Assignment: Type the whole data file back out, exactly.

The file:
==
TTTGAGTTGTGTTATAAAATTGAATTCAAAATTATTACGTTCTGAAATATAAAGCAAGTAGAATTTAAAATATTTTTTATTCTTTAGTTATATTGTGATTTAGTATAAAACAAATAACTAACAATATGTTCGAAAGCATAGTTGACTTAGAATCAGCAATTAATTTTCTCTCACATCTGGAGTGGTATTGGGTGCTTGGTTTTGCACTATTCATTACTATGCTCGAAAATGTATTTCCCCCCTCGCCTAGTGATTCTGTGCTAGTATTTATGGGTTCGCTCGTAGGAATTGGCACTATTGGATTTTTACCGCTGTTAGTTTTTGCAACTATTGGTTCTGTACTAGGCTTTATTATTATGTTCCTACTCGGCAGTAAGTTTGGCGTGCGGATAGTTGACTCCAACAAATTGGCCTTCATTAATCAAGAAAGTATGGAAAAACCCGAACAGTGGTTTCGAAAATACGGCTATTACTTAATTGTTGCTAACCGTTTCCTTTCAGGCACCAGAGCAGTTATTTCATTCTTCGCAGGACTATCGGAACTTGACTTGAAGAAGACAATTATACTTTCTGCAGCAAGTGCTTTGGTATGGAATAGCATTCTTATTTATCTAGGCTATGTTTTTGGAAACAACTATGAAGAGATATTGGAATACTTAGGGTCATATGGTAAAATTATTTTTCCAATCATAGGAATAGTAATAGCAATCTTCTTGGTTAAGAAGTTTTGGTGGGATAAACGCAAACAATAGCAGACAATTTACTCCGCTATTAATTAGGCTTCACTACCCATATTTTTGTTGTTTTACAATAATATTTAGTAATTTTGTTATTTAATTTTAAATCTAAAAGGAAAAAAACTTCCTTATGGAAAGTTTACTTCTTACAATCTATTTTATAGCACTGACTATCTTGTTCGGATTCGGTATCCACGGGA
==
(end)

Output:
TTTGAGTTGTGTTATAAAATTGAATTCAAAATTATTACGTTCTGAAATATAAAGCAAGTAGAATTTAAAATATTTTTTATTCTTTAGTTATATTGTGATTTAGTATAAAACAAATAACTAACAATATGTTCGAAAGCATAGTTGACTTAGAATCAGCAATTAATTTTCTCTCACATCTGGAGTGGTATTGGGTGCTTGGTTTTGCACTATTCATTACTATGCTCGAAAATGTATTTCCCCCCTCGCCTAGTGATTCTGTGCTAGTATTTATGGGTTCGCTCGTAGGAATTGGCACTATTGGATTTTTACCGCTGTTAGTTTTTGCAACTATTGGTTCTGTACTAGGCTTTATTATTATGTTCCTACTCGGCAGTAAGTTTGGCGTGCGGATAGTTGACTCCAACAAATTGGCCTTCATTAATCAAGAAAGTATGGAAAAACCCGAACAGTGGTTTCGAAAATACGGCTATTACTTAATTGTTGCTAACCGTTTCCTTTCAGGCACCAGAGCAGTTATTTCATTCTTCGCAGGACTATCGGAACTTGACTTGAAGAAGACAATTATACTTTCTGCAGCAAGTGCTTTGGTATGGAATAGCATTCTTATTTATCTAGGCTATGTTTTTGGAAACAACTATGAAGAGATATTGGAATACTTAGGGTCATATGGTAAAATTATTTTTCCAATCATAGGAATAGTAATAGCAATCTTCTTGGTTAAGAAGTTTTGGTGGGATAAACGCAAACAATAGCAGACAATTTACTCCGCTATTAATTAGGCTTCACTACCCATATTTTTGTTGTTTTACAATAATATTTAGTAATTTTGTTATTTAATTTTAAATCTAAAAGGAAAAAAACTTCCTTATGGAAAGTTTACTTCTTACAATCTATTTTATAGCACTGACTATCTTGTTCGGATTCGGTATCCACGGGA